Neutron Transmutation Doping of Silicon
The MIT-NRL Silicon Program irradiates silicon material for the semiconductor industry for use in the manufacture of microcircuits. We treat the silicon material provided by the customer per the customer’s requirements. The Silicon program utilizes the 4TH1-3 and 6TH1-2 horizontal through ports for Neutron Transmutation Doping (NTD) of single crystal silicon at the MIT Research Reactor (MITR-II). These through ports are tangent to the D2O Reflector Tank. The 4TH1-3 port can accommodate the 4-inch crystals and the 6TH1-2 port can accommodate 4, 5 and 6-inch crystals.
The NTD process takes place when undoped (high purity) silicon is irradiated in a thermal neutron flux. The purpose of semiconductor doping is to create free electrons (low resistivity). The thermal neutron is captured by the 30Si atom, which has a 3% abundance in pure Si. Due to the high neutron/proton ratio of 31Si, it will release a beta and, by converting a neutron to a proton, the Si-31 atom transmutes to a P-31 atom.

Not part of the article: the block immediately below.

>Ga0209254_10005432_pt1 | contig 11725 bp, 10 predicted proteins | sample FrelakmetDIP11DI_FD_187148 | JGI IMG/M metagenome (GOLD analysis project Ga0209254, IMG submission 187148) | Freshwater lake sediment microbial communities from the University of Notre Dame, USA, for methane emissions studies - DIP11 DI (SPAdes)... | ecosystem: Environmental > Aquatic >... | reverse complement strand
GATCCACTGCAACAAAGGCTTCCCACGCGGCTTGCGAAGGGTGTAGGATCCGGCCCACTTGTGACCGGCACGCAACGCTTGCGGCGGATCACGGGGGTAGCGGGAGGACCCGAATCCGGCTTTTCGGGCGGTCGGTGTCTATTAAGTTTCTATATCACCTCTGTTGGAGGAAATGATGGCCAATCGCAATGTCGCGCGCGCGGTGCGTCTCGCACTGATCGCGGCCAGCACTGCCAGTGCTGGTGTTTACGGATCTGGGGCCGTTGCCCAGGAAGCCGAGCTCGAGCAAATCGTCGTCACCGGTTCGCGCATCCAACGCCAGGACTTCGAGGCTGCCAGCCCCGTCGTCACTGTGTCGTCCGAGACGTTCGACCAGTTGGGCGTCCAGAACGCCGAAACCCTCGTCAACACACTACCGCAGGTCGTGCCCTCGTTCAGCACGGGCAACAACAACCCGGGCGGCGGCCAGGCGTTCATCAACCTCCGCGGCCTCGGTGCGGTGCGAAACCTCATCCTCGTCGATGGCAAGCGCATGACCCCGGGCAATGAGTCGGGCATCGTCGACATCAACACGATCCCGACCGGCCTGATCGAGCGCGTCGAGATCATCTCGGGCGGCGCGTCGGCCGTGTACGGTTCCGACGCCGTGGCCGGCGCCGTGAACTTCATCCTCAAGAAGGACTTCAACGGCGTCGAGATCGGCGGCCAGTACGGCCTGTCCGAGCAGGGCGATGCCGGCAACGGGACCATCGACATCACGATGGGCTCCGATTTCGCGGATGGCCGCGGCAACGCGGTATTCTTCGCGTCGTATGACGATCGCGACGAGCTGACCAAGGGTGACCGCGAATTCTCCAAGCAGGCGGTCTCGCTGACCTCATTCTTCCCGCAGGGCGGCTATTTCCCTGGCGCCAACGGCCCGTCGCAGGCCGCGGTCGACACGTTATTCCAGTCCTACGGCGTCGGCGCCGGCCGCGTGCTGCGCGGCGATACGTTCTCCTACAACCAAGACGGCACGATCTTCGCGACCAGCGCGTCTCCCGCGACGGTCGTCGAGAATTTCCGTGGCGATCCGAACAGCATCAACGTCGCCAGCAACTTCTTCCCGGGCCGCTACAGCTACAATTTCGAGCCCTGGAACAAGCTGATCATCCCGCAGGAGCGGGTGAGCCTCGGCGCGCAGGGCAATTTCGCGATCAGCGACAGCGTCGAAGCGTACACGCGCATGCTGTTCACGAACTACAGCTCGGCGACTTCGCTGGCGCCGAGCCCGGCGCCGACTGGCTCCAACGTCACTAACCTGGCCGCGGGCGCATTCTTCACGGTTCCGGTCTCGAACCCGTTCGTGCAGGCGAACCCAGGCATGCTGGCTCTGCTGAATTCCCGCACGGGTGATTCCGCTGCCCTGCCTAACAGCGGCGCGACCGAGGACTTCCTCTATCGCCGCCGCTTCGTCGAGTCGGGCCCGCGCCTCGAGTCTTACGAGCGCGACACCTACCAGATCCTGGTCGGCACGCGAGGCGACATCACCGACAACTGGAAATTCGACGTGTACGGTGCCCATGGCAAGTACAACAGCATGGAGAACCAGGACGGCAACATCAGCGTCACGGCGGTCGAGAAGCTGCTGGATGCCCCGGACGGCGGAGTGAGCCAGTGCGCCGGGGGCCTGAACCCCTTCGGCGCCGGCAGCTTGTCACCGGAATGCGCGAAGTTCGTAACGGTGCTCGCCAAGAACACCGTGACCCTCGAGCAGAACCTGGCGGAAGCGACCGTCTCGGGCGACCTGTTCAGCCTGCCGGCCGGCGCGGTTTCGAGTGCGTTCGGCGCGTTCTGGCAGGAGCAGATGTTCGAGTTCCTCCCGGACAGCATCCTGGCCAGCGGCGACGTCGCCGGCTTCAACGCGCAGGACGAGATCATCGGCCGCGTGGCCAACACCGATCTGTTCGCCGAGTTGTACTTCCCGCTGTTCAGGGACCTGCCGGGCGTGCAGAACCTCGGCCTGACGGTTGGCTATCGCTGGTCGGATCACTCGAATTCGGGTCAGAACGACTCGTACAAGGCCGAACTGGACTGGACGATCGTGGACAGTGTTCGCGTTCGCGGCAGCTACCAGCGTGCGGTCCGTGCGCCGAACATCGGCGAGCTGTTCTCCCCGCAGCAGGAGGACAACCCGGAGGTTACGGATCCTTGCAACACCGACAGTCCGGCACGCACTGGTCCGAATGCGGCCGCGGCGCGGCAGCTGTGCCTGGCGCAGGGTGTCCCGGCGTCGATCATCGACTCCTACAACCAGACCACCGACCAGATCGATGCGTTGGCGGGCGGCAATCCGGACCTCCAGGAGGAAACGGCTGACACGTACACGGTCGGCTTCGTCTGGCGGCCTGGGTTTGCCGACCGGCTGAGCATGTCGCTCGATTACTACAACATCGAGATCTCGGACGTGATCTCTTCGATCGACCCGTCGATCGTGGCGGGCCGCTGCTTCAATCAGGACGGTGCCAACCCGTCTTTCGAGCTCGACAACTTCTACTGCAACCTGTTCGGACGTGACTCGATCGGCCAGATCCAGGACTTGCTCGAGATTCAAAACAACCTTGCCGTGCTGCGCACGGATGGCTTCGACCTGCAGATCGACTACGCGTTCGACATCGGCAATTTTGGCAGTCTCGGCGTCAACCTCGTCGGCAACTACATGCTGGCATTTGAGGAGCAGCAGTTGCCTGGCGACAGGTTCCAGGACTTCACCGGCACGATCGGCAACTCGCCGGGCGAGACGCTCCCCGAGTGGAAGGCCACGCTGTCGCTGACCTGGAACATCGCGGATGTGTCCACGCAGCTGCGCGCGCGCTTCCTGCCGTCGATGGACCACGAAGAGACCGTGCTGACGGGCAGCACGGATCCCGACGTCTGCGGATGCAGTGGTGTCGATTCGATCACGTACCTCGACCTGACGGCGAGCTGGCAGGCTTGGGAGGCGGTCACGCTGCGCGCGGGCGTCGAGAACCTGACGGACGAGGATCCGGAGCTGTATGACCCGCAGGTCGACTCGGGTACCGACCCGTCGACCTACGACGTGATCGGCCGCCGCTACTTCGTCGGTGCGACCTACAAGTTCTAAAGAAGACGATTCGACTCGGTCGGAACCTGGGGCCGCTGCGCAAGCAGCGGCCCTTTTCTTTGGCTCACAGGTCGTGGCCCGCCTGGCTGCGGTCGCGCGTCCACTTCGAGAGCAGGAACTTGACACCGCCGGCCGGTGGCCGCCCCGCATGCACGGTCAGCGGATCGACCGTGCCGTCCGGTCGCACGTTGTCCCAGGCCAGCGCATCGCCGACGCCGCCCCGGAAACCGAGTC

Overall the result is a lower resistivity with little variance from the target resistivity. The doped Si is used in a variety of electronic devices, such as transistors, diodes, and IC chips. The silicon crystals are loaded into 400 mm long magnesium cans and then placed on the loading conveyor. These cans are then transferred to the airlock (see figure above) and pushed through the rotated through port to the unload side. The cans are then placed on another conveyor for radioactive decay. The speed at which the crystals are pushed through the port is determined by the reactor power, the final and initial ingot resistivity, and the port in which the silicon is processed.
Once the Si ingots have been irradiated they are removed from the conveyor, carefully cleaned, surveyed for radiation, and inspected for quality control before being packaged and shipped to the customer.